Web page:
Participate in Public Consultation on Canadian Drinking Water Guidelines

Health Canada has opened public consultation on three guidance documents for drinking water in Canada. The BCWWA is currently reviewing these documents and welcomes member input on the responses.

 

The BCWWA regularly responds to policy and regulatory updates on behalf of its members. The Association's Drinking Water Technical Advisory Committee is currently reviewing the three consultations underway:

 

1. Enterococci bacteria as indicators in Canadian drinking water supplies 

Enterococci are a bacteriological indicator of faecal contamination that can be used in assessing drinking water safety. They can be included in a drinking water monitoring program to provide information on the quality of the source water, the adequacy of treatment and the delivery of safe drinking water to the consumer.

 

Health Canada recently completed its review of enterococci in drinking water. The guidance document describes the significance, sampling and treatment considerations for the use of enterococci as a bacteriological indicator in the context of drinking water quality and safety.

 

2. Chloramines in drinking water

The term "chloramines" refers to both inorganic and organic chloramines. This document focuses on inorganic chloramines, which consist of monochloramine, dichloramine and trichloramine. Unless specified otherwise, the term "chloramines" will refer to inorganic chloramines throughout the document.

 

Chloramines are found in drinking water mainly as a result of treatment, either intentionally as a disinfectant in the distribution system, or unintentionally as a by-product of the chlorination of drinking water in the presence of natural ammonia. As monochloramine is more stable and provides longer-lasting disinfection, it is commonly used in the distribution system, whereas chlorine is more effective at disinfecting water in the treatment plant. Chloramines have also been used in the distribution system to help reduce formation of common disinfection by-products such as trihalomethanes and haloacetic acids. However, chloramines also react with natural organic matter to form other disinfection by-products.

 

All drinking water supplies should be disinfected, unless specifically exempted by the responsible authority. Disinfection is an essential component of public drinking water treatment; the health risks associated with disinfection by-products are much less than the risks from consuming water that has not been adequately disinfected. Most Canadian drinking water supplies maintain a chloramine residual below 4 mg/L in the distribution system.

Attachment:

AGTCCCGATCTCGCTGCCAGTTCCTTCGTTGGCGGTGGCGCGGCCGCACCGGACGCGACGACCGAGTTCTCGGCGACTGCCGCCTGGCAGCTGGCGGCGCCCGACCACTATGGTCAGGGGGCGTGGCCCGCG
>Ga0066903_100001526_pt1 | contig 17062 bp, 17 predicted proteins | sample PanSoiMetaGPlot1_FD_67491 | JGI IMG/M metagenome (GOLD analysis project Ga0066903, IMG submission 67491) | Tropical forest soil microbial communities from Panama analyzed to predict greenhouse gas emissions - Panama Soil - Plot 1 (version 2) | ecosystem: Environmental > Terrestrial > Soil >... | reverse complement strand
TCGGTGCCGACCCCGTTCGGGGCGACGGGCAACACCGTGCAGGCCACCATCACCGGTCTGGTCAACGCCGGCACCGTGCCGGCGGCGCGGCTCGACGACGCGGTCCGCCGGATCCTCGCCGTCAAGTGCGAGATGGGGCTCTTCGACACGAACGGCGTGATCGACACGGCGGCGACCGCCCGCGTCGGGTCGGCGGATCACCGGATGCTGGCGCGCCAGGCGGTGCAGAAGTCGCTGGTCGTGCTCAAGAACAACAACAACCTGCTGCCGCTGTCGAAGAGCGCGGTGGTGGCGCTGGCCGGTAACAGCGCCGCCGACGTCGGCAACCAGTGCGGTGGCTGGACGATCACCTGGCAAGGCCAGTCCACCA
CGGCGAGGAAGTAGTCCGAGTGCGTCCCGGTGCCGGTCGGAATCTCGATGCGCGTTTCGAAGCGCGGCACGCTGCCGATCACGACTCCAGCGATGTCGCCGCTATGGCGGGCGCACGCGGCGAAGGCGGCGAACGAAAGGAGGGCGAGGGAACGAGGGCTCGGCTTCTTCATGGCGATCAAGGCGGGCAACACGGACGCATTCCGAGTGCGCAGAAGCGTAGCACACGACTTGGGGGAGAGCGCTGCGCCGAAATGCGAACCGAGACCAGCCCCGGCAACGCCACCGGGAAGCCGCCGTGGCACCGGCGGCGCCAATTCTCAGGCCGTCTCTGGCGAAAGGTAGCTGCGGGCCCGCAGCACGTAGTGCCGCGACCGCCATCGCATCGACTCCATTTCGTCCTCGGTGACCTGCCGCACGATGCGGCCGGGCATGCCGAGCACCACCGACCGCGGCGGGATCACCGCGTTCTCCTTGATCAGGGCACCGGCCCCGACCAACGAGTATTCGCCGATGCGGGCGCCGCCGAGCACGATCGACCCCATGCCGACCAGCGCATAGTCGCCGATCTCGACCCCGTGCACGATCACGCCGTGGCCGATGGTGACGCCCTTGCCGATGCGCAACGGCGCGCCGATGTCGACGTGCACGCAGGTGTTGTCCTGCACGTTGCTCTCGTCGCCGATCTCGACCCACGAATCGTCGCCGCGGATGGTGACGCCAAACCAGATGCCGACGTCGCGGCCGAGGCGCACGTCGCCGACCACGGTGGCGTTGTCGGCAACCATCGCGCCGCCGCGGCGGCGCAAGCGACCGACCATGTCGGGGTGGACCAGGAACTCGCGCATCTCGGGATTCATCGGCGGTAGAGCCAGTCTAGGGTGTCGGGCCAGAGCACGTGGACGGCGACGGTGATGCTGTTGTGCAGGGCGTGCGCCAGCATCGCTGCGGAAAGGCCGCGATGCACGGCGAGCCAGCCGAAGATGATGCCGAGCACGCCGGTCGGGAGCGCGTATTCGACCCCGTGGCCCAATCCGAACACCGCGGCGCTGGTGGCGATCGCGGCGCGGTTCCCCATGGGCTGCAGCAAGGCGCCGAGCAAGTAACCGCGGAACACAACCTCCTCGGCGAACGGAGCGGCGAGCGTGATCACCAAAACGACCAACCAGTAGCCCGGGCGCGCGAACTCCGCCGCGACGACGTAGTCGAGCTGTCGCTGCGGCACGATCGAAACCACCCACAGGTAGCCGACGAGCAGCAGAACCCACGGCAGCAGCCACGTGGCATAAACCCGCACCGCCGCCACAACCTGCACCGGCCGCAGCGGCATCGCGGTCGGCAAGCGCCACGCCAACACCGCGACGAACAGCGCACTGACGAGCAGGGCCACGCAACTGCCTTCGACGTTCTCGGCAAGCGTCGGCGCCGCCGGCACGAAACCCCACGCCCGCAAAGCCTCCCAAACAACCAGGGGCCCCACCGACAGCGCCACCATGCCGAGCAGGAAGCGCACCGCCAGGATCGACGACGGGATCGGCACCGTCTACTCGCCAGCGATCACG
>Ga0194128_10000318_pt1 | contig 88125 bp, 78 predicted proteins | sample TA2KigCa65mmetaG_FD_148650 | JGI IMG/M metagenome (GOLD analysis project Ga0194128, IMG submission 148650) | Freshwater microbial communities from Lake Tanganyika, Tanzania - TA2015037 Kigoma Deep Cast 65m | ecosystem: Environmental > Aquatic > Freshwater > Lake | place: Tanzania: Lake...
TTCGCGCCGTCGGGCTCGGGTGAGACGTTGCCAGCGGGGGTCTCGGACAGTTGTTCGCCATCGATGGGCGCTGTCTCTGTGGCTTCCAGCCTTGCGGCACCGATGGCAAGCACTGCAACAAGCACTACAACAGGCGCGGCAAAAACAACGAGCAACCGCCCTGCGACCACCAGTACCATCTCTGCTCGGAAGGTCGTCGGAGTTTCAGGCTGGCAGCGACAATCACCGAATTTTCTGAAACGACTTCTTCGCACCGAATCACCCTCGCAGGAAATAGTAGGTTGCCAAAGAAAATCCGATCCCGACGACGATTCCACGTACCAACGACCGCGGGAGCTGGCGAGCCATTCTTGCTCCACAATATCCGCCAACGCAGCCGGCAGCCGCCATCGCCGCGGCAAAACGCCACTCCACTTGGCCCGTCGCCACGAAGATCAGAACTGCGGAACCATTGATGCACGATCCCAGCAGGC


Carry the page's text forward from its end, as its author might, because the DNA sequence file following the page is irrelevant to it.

The guideline technical document focuses on the health effects related to exposure to chloramines in drinking water supplies, also taking in consideration taste and odour concerns. It does not review the benefits or the processes of chloramination; nor does it assess the health risks related to exposure to by-products formed as a result of the chloramination process. The Federal-Provincial-Territorial Committee on Drinking Water has determined that an aesthetic objective is not necessary, since levels commonly found in drinking water are within an acceptable range for taste and odour, and since protection of consumers from microbial health risks is paramount.

 

3. Barium in drinking water

Barium occurs in various compounds in the environment either naturally or from human activities. While the main use of barium is as a drilling fluid additive in oil and gas exploration, it is also used as a contrast agent in X-ray diagnostic tests and in a wide array of products, including plastics, rubbers, paint, glass, carpets, ceramics, sealants, furniture, fertilizers and pesticides.

 

Naturally occurring barium can be found in most types of rocks and can enter surface and groundwater by leaching and eroding from sedimentary rocks. A total of over 20 radioactive barium isotopes, with various degrees of stability and radioactivity, have been identified in the environment. However, the focus of this document is limited to barium’s chemical properties.

 

The guideline technical document reviews and assesses all identified health risks associated with barium in drinking water. It assesses new studies and approaches and takes into consideration the availability of appropriate treatment technology. Based on this review, the proposed guideline for barium in drinking water is a maximum acceptable concentration of 2.0 mg/L.

 

About public consultations

The public consultations are intended for scientific or technical audiences who focus on drinking water, including:

  • regulatory agencies
  • academic communities
  • health protection agencies
  • public drinking water utilities, such as drinking water treatment plants

 

If you are interested in providing comments for consideration in any or all of the three BCWWA responses to the guidelines under review, please send your comments to Jodi Garwood at jgarwood@bcwwa.org by January 4, 2019. In addition to providing input to the BCWWA, we also recommend providing your comments directly to the Water and Air Quality Bureau at Health Canada via email at hc.water-eau.sc@canada.ca.